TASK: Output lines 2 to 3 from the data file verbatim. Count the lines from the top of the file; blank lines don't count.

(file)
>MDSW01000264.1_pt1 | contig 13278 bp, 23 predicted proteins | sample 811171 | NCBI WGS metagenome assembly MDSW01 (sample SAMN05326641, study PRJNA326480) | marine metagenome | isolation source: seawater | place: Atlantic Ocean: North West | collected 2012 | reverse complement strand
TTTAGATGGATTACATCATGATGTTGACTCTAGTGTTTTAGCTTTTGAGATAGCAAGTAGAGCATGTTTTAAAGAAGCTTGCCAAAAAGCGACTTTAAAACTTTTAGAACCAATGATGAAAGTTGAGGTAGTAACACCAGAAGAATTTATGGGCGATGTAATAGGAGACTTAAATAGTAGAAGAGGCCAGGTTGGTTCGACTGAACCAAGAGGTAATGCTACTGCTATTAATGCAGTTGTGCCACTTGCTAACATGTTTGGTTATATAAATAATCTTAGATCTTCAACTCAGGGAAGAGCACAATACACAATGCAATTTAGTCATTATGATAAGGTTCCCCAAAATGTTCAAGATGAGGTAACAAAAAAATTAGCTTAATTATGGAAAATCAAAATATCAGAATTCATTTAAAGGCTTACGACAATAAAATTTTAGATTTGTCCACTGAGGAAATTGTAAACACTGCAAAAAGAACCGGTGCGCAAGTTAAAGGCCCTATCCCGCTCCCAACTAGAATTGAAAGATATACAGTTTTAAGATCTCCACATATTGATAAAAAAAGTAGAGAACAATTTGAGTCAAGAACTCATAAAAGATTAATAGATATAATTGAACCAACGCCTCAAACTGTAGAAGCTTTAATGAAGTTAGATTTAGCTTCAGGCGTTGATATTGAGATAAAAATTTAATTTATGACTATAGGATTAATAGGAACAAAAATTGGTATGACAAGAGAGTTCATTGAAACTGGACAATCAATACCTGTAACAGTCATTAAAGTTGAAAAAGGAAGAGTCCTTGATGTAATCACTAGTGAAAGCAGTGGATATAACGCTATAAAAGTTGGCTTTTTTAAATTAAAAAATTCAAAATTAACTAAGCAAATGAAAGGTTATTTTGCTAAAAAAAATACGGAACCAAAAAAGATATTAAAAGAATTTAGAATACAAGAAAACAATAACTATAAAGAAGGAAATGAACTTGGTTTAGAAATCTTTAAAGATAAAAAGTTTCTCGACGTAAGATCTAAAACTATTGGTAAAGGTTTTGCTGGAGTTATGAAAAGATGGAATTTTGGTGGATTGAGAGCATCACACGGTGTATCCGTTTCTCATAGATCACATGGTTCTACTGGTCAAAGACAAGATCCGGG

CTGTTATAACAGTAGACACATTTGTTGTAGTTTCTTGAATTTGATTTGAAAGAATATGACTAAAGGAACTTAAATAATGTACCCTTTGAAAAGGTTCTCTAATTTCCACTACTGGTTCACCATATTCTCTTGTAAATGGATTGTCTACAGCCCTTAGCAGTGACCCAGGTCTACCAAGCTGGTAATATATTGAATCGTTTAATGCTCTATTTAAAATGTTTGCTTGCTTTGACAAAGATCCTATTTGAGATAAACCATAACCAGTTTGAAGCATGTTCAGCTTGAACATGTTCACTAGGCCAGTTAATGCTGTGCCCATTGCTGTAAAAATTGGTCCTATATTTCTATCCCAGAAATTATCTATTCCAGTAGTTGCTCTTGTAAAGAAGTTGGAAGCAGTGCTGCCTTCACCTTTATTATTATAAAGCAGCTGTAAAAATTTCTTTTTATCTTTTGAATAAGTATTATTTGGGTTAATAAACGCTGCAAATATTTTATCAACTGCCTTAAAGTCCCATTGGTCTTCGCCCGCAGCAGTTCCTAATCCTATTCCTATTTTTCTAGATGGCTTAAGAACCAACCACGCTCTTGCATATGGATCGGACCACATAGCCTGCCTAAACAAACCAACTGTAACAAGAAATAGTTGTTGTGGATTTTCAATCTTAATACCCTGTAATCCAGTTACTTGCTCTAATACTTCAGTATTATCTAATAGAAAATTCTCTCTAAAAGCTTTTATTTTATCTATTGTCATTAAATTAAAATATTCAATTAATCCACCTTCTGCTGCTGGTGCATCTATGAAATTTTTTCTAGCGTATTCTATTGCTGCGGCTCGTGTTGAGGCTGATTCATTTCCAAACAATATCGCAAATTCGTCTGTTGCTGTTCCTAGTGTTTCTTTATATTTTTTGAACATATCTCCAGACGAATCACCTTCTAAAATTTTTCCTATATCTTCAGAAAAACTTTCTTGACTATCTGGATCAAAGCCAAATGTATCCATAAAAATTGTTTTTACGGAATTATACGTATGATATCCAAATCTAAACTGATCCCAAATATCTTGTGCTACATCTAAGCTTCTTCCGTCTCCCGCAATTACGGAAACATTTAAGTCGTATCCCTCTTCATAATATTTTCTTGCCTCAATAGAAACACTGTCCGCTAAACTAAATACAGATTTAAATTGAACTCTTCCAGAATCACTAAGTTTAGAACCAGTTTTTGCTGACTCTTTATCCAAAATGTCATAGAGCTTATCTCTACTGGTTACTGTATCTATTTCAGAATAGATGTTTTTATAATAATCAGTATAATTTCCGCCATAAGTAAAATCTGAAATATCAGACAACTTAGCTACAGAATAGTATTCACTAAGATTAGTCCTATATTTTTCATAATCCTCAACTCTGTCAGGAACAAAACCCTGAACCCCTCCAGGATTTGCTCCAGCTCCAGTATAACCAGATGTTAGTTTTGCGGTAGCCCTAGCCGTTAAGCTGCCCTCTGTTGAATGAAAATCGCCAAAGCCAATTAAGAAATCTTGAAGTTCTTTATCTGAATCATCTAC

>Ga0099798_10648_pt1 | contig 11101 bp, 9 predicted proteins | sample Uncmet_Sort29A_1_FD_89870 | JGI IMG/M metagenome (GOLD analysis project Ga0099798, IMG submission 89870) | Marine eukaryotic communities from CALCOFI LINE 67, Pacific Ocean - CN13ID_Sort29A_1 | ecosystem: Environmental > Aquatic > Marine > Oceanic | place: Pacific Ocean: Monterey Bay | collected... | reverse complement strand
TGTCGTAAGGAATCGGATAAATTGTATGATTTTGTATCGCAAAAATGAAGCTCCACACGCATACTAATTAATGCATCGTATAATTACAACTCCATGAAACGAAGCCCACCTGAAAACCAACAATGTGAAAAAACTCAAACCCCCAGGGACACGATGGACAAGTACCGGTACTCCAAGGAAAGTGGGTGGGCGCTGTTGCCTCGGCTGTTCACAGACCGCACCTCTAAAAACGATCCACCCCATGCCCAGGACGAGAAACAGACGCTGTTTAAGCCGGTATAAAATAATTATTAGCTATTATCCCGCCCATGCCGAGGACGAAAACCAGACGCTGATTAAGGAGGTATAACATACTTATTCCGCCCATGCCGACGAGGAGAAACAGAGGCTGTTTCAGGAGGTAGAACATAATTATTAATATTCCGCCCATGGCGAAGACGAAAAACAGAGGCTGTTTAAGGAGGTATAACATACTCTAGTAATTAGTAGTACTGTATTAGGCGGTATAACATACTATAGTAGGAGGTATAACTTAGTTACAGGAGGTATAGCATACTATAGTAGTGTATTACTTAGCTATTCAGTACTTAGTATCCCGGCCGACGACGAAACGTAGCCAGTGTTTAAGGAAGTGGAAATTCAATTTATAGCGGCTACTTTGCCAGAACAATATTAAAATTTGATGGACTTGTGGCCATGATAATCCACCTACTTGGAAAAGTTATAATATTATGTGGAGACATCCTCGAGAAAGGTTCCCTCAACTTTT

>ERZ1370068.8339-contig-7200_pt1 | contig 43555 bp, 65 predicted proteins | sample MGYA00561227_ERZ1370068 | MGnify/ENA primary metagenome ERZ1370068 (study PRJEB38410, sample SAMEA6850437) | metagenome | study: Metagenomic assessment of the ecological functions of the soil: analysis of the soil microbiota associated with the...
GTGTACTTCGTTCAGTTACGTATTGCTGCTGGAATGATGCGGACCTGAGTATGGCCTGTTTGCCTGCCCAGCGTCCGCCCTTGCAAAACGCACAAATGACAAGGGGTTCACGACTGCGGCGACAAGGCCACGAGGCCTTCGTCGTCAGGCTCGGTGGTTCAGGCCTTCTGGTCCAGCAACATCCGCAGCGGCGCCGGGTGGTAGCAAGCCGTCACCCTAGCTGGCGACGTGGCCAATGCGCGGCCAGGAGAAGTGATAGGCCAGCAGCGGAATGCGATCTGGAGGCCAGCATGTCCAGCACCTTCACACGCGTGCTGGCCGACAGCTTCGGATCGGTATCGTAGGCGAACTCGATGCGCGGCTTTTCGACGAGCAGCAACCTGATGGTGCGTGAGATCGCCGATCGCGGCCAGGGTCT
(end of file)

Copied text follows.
TTTAGATGGATTACATCATGATGTTGACTCTAGTGTTTTAGCTTTTGAGATAGCAAGTAGAGCATGTTTTAAAGAAGCTTGCCAAAAAGCGACTTTAAAACTTTTAGAACCAATGATGAAAGTTGAGGTAGTAACACCAGAAGAATTTATGGGCGATGTAATAGGAGACTTAAATAGTAGAAGAGGCCAGGTTGGTTCGACTGAACCAAGAGGTAATGCTACTGCTATTAATGCAGTTGTGCCACTTGCTAACATGTTTGGTTATATAAATAATCTTAGATCTTCAACTCAGGGAAGAGCACAATACACAATGCAATTTAGTCATTATGATAAGGTTCCCCAAAATGTTCAAGATGAGGTAACAAAAAAATTAGCTTAATTATGGAAAATCAAAATATCAGAATTCATTTAAAGGCTTACGACAATAAAATTTTAGATTTGTCCACTGAGGAAATTGTAAACACTGCAAAAAGAACCGGTGCGCAAGTTAAAGGCCCTATCCCGCTCCCAACTAGAATTGAAAGATATACAGTTTTAAGATCTCCACATATTGATAAAAAAAGTAGAGAACAATTTGAGTCAAGAACTCATAAAAGATTAATAGATATAATTGAACCAACGCCTCAAACTGTAGAAGCTTTAATGAAGTTAGATTTAGCTTCAGGCGTTGATATTGAGATAAAAATTTAATTTATGACTATAGGATTAATAGGAACAAAAATTGGTATGACAAGAGAGTTCATTGAAACTGGACAATCAATACCTGTAACAGTCATTAAAGTTGAAAAAGGAAGAGTCCTTGATGTAATCACTAGTGAAAGCAGTGGATATAACGCTATAAAAGTTGGCTTTTTTAAATTAAAAAATTCAAAATTAACTAAGCAAATGAAAGGTTATTTTGCTAAAAAAAATACGGAACCAAAAAAGATATTAAAAGAATTTAGAATACAAGAAAACAATAACTATAAAGAAGGAAATGAACTTGGTTTAGAAATCTTTAAAGATAAAAAGTTTCTCGACGTAAGATCTAAAACTATTGGTAAAGGTTTTGCTGGAGTTATGAAAAGATGGAATTTTGGTGGATTGAGAGCATCACACGGTGTATCCGTTTCTCATAGATCACATGGTTCTACTGGTCAAAGACAAGATCCGGG

CTGTTATAACAGTAGACACATTTGTTGTAGTTTCTTGAATTTGATTTGAAAGAATATGACTAAAGGAACTTAAATAATGTACCCTTTGAAAAGGTTCTCTAATTTCCACTACTGGTTCACCATATTCTCTTGTAAATGGATTGTCTACAGCCCTTAGCAGTGACCCAGGTCTACCAAGCTGGTAATATATTGAATCGTTTAATGCTCTATTTAAAATGTTTGCTTGCTTTGACAAAGATCCTATTTGAGATAAACCATAACCAGTTTGAAGCATGTTCAGCTTGAACATGTTCACTAGGCCAGTTAATGCTGTGCCCATTGCTGTAAAAATTGGTCCTATATTTCTATCCCAGAAATTATCTATTCCAGTAGTTGCTCTTGTAAAGAAGTTGGAAGCAGTGCTGCCTTCACCTTTATTATTATAAAGCAGCTGTAAAAATTTCTTTTTATCTTTTGAATAAGTATTATTTGGGTTAATAAACGCTGCAAATATTTTATCAACTGCCTTAAAGTCCCATTGGTCTTCGCCCGCAGCAGTTCCTAATCCTATTCCTATTTTTCTAGATGGCTTAAGAACCAACCACGCTCTTGCATATGGATCGGACCACATAGCCTGCCTAAACAAACCAACTGTAACAAGAAATAGTTGTTGTGGATTTTCAATCTTAATACCCTGTAATCCAGTTACTTGCTCTAATACTTCAGTATTATCTAATAGAAAATTCTCTCTAAAAGCTTTTATTTTATCTATTGTCATTAAATTAAAATATTCAATTAATCCACCTTCTGCTGCTGGTGCATCTATGAAATTTTTTCTAGCGTATTCTATTGCTGCGGCTCGTGTTGAGGCTGATTCATTTCCAAACAATATCGCAAATTCGTCTGTTGCTGTTCCTAGTGTTTCTTTATATTTTTTGAACATATCTCCAGACGAATCACCTTCTAAAATTTTTCCTATATCTTCAGAAAAACTTTCTTGACTATCTGGATCAAAGCCAAATGTATCCATAAAAATTGTTTTTACGGAATTATACGTATGATATCCAAATCTAAACTGATCCCAAATATCTTGTGCTACATCTAAGCTTCTTCCGTCTCCCGCAATTACGGAAACATTTAAGTCGTATCCCTCTTCATAATATTTTCTTGCCTCAATAGAAACACTGTCCGCTAAACTAAATACAGATTTAAATTGAACTCTTCCAGAATCACTAAGTTTAGAACCAGTTTTTGCTGACTCTTTATCCAAAATGTCATAGAGCTTATCTCTACTGGTTACTGTATCTATTTCAGAATAGATGTTTTTATAATAATCAGTATAATTTCCGCCATAAGTAAAATCTGAAATATCAGACAACTTAGCTACAGAATAGTATTCACTAAGATTAGTCCTATATTTTTCATAATCCTCAACTCTGTCAGGAACAAAACCCTGAACCCCTCCAGGATTTGCTCCAGCTCCAGTATAACCAGATGTTAGTTTTGCGGTAGCCCTAGCCGTTAAGCTGCCCTCTGTTGAATGAAAATCGCCAAAGCCAATTAAGAAATCTTGAAGTTCTTTATCTGAATCATCTAC